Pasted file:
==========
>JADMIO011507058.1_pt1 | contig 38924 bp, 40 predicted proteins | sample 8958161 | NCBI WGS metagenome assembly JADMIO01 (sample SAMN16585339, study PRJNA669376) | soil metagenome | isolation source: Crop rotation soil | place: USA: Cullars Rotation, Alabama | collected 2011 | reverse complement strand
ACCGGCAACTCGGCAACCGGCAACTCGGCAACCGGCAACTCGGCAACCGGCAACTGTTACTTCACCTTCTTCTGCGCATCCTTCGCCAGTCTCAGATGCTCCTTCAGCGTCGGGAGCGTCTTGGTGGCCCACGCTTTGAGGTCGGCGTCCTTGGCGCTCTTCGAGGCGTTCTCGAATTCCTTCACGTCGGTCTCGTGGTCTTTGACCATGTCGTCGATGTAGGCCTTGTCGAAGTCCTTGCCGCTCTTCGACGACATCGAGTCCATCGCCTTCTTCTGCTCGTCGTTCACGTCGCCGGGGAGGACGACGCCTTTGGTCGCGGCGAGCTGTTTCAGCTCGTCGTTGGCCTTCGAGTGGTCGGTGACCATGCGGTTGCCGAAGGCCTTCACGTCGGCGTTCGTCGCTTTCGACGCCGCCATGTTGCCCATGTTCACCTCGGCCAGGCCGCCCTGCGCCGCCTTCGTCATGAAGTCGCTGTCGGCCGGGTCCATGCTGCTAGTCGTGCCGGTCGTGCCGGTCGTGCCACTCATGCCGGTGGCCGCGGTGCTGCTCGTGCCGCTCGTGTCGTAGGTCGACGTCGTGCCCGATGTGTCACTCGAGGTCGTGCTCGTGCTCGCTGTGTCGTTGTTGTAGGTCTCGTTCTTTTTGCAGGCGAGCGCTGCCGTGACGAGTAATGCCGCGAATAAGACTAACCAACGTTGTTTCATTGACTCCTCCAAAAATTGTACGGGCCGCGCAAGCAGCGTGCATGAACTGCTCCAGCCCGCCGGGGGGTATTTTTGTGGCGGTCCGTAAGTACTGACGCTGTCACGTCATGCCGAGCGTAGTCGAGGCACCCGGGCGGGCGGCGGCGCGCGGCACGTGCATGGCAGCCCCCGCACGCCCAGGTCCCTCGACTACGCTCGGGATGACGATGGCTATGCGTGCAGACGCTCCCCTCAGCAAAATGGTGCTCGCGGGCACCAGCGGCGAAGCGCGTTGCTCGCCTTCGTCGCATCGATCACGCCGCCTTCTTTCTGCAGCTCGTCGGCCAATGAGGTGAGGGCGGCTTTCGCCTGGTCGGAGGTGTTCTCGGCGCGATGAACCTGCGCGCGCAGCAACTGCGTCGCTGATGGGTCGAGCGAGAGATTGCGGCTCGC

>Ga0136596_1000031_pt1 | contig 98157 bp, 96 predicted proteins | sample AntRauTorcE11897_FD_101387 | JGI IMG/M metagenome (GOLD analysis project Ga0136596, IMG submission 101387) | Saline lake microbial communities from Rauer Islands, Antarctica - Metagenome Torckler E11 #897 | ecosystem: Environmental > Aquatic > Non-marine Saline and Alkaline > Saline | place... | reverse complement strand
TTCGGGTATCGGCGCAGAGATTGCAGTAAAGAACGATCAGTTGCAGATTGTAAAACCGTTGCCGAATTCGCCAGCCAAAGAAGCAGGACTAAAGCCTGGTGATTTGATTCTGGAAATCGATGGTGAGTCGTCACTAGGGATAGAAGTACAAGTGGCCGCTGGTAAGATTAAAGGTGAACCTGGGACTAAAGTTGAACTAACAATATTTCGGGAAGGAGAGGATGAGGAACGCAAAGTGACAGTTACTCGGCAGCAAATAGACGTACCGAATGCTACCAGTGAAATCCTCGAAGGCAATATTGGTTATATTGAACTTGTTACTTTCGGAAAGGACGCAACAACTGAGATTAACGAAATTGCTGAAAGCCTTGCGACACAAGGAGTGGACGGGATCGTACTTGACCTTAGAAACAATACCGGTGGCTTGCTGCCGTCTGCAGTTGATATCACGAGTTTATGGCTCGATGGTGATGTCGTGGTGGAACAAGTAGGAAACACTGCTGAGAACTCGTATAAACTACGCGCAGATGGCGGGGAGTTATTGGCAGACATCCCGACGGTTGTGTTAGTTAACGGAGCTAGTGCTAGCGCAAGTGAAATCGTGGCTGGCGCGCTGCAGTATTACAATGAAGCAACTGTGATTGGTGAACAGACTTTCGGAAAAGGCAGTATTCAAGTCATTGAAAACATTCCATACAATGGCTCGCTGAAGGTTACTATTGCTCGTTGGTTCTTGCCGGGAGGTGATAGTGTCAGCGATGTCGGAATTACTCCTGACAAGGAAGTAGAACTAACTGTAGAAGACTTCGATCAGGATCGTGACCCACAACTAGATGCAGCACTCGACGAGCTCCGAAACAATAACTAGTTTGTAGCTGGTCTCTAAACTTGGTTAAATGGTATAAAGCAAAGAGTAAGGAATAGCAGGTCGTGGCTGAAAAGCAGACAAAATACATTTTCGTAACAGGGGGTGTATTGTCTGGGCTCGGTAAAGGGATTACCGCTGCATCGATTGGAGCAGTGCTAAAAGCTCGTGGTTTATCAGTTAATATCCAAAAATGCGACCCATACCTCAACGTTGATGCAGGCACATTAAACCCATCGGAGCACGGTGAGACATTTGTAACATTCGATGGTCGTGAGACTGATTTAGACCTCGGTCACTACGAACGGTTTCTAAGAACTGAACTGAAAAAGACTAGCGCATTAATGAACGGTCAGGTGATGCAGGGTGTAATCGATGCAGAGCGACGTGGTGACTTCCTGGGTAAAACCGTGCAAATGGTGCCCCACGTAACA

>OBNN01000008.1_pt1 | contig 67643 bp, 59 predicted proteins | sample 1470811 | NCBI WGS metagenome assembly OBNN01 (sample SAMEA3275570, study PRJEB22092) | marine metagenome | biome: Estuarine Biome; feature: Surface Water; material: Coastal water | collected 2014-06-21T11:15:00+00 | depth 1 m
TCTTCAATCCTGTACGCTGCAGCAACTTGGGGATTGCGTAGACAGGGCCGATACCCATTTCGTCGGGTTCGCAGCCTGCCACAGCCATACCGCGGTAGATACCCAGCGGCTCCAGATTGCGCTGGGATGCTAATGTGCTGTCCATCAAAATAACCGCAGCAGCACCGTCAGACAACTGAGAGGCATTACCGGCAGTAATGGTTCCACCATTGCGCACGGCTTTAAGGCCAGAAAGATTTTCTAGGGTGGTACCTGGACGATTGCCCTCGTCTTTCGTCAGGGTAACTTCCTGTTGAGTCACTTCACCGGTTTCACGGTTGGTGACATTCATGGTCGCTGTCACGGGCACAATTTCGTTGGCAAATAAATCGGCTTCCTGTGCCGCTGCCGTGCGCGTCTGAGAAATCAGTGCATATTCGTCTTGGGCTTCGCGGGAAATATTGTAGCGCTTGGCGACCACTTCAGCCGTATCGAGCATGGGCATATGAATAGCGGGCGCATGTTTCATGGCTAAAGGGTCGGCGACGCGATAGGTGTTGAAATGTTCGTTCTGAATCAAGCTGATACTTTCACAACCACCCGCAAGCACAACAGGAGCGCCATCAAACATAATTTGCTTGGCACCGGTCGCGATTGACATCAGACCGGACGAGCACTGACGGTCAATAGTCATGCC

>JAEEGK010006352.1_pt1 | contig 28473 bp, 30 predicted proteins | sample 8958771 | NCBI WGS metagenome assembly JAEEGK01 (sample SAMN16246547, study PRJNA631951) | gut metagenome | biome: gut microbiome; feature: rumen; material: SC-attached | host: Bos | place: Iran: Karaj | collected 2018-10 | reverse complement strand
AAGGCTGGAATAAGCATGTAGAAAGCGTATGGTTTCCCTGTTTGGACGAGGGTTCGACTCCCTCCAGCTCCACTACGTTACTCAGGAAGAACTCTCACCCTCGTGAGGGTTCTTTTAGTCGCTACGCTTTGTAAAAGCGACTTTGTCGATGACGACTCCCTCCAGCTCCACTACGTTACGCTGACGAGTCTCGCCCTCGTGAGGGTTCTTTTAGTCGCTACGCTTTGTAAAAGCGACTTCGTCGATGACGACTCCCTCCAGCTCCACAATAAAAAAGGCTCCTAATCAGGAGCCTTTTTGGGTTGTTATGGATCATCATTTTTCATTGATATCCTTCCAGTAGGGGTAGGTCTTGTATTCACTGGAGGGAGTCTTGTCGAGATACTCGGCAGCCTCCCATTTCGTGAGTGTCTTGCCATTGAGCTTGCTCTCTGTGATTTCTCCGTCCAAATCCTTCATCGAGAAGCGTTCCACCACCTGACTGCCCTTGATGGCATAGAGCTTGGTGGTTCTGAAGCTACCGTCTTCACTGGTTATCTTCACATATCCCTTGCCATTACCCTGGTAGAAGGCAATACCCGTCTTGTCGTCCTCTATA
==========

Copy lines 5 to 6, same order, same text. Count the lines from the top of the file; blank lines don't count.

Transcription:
>OBNN01000008.1_pt1 | contig 67643 bp, 59 predicted proteins | sample 1470811 | NCBI WGS metagenome assembly OBNN01 (sample SAMEA3275570, study PRJEB22092) | marine metagenome | biome: Estuarine Biome; feature: Surface Water; material: Coastal water | collected 2014-06-21T11:15:00+00 | depth 1 m
TCTTCAATCCTGTACGCTGCAGCAACTTGGGGATTGCGTAGACAGGGCCGATACCCATTTCGTCGGGTTCGCAGCCTGCCACAGCCATACCGCGGTAGATACCCAGCGGCTCCAGATTGCGCTGGGATGCTAATGTGCTGTCCATCAAAATAACCGCAGCAGCACCGTCAGACAACTGAGAGGCATTACCGGCAGTAATGGTTCCACCATTGCGCACGGCTTTAAGGCCAGAAAGATTTTCTAGGGTGGTACCTGGACGATTGCCCTCGTCTTTCGTCAGGGTAACTTCCTGTTGAGTCACTTCACCGGTTTCACGGTTGGTGACATTCATGGTCGCTGTCACGGGCACAATTTCGTTGGCAAATAAATCGGCTTCCTGTGCCGCTGCCGTGCGCGTCTGAGAAATCAGTGCATATTCGTCTTGGGCTTCGCGGGAAATATTGTAGCGCTTGGCGACCACTTCAGCCGTATCGAGCATGGGCATATGAATAGCGGGCGCATGTTTCATGGCTAAAGGGTCGGCGACGCGATAGGTGTTGAAATGTTCGTTCTGAATCAAGCTGATACTTTCACAACCACCCGCAAGCACAACAGGAGCGCCATCAAACATAATTTGCTTGGCACCGGTCGCGATTGACATCAGACCGGACGAGCACTGACGGTCAATAGTCATGCC